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The Transbaikal Cossack Host was one of those created during the 19th century as the Russian Empire expanded to the Far East and South-East. It remained smaller than the Don Cossacks and other longer-established Hosts. The Transbaikal Cossack Host partially consisted of Siberian Cossacks, Buryats, Evenk (Tungus) military units, and included the peasant population of some of the regions. The military component included three cavalry regiments and three unmounted brigades. Its main purpose was to patrol the Sino-Russian border and perform everyday military duties in the region. The official leader of the Transbaikal Cossack Host had the title of Nakazny ataman ("the one who was appointed"). From 1872 he also served as military governor of the Transbaikal oblast, which had with its headquarters in Chita.
In the early 20th century, the Transbaikal Cossack Host normally supplied one polusotnya (fifty men) of guards for rural policing work, four cavalry regiments, and two batteries in time of peace. During World War I, the Host expanded to one polusotnya, nine cavalry regiments, four batteries, and three reserve sotnyas (each of one hundred men). In 1916, the Cossack population of the Transbaikal Cossack Host numbered 265,000 people, out of which 14,500 men served in the military.
The Transbaikal Cossack Army is known to have participated in the suppression of the Boxer Rebellion in 1899-1901, the Russo-Japanese War of 1904-1905, and World War I. During the Russian Civil War, the more prosperous Cossacks joined the ranks of the anti-Soviet armies of General Grigory Semenov and baron Roman Ungern. The poorer Cossacks took an active part in the guerrilla movement.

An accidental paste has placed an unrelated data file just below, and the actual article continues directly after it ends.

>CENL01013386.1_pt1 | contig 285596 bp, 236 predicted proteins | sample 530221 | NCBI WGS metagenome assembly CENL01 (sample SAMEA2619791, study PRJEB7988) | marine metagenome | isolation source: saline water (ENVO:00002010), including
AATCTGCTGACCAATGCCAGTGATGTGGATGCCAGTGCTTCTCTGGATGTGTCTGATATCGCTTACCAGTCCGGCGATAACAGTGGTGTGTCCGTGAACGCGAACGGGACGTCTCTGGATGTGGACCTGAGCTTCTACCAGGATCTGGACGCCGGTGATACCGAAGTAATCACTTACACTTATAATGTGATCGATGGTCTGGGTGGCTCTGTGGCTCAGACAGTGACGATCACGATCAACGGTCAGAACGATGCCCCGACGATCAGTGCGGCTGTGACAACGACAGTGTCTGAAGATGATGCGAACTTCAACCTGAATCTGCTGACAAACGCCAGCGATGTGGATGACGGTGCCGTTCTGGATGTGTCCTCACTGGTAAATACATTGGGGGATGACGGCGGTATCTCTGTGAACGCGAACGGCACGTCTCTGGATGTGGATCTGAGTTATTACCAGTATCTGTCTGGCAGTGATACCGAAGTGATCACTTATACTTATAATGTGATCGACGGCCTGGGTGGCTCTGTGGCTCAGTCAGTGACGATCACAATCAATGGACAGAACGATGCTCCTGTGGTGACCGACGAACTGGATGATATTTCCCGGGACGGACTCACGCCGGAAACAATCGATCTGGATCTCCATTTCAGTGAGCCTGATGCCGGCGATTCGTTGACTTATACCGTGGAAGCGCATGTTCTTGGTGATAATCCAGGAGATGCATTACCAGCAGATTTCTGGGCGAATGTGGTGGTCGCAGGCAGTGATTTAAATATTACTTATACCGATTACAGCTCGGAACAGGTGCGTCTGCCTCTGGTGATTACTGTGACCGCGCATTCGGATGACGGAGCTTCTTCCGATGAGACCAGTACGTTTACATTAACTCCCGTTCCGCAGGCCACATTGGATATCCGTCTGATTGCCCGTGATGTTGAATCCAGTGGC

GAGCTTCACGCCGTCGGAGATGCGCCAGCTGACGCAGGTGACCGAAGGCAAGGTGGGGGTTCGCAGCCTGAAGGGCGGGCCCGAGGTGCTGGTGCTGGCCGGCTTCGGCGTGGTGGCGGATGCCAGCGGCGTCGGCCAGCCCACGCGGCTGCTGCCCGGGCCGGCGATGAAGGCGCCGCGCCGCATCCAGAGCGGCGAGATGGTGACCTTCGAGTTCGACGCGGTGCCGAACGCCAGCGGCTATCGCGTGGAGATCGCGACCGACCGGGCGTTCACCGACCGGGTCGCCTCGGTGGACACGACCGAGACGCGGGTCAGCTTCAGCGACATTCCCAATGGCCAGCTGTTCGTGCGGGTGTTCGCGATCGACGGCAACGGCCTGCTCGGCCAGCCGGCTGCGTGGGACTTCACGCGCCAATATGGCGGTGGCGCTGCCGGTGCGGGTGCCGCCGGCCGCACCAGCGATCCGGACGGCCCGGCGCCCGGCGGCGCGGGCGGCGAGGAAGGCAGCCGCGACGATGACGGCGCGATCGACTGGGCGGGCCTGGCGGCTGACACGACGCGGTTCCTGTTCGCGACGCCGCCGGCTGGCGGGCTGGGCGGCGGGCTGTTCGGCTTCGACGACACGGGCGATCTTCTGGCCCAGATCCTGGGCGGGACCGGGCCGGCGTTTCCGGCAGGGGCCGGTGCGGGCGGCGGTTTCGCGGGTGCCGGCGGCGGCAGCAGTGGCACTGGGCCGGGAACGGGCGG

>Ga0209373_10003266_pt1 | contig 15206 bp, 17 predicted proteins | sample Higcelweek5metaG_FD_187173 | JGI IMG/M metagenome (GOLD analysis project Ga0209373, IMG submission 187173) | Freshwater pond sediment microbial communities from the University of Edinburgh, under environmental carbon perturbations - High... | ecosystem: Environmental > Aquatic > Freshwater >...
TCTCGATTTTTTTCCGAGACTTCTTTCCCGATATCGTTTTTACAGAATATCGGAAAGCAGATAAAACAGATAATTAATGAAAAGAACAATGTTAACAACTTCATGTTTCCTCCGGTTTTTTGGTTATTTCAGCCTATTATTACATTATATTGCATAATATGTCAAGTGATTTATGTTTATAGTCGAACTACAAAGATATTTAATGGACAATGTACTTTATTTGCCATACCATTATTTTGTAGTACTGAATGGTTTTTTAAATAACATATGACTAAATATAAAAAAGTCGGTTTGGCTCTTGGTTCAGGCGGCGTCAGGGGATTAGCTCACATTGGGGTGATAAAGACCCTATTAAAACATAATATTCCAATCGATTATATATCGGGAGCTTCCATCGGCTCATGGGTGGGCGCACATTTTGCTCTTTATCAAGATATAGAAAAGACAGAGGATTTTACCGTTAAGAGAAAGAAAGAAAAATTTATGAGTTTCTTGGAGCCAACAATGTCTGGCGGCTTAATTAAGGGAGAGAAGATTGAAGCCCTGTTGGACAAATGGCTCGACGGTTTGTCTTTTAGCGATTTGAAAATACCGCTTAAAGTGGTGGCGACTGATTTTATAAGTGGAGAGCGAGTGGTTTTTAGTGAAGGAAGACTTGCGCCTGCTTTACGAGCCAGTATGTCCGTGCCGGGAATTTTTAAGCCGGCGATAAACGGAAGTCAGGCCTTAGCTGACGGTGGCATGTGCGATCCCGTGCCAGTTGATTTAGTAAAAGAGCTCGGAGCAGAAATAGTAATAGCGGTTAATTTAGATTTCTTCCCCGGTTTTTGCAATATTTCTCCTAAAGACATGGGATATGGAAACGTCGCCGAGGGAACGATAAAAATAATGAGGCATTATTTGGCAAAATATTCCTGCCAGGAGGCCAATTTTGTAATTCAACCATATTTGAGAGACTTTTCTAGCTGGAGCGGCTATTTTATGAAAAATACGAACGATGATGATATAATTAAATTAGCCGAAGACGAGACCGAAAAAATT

In 1920 at the end of the Russian Civil War, the Transbaikal Cossack Host was disbanded.
The distinguishing colour of the Transbaikal Cossack Host was yellow; worn on the cap bands, epaulettes and wide trouser stripes of a dark green uniform of the loose-fitting cut common to the Steppe Cossacks. Individual regiments were distinguished by numbers on the epaulettes. High lambs-wool hats (papakha) were worn on occasion, with yellow cloth tops. From 1908 the new khaki service jacket of the regular Russian cavalry was adopted, but the yellow shoulder straps of the full dress uniform were retained, as was yellow piping on the blue/grey breeches.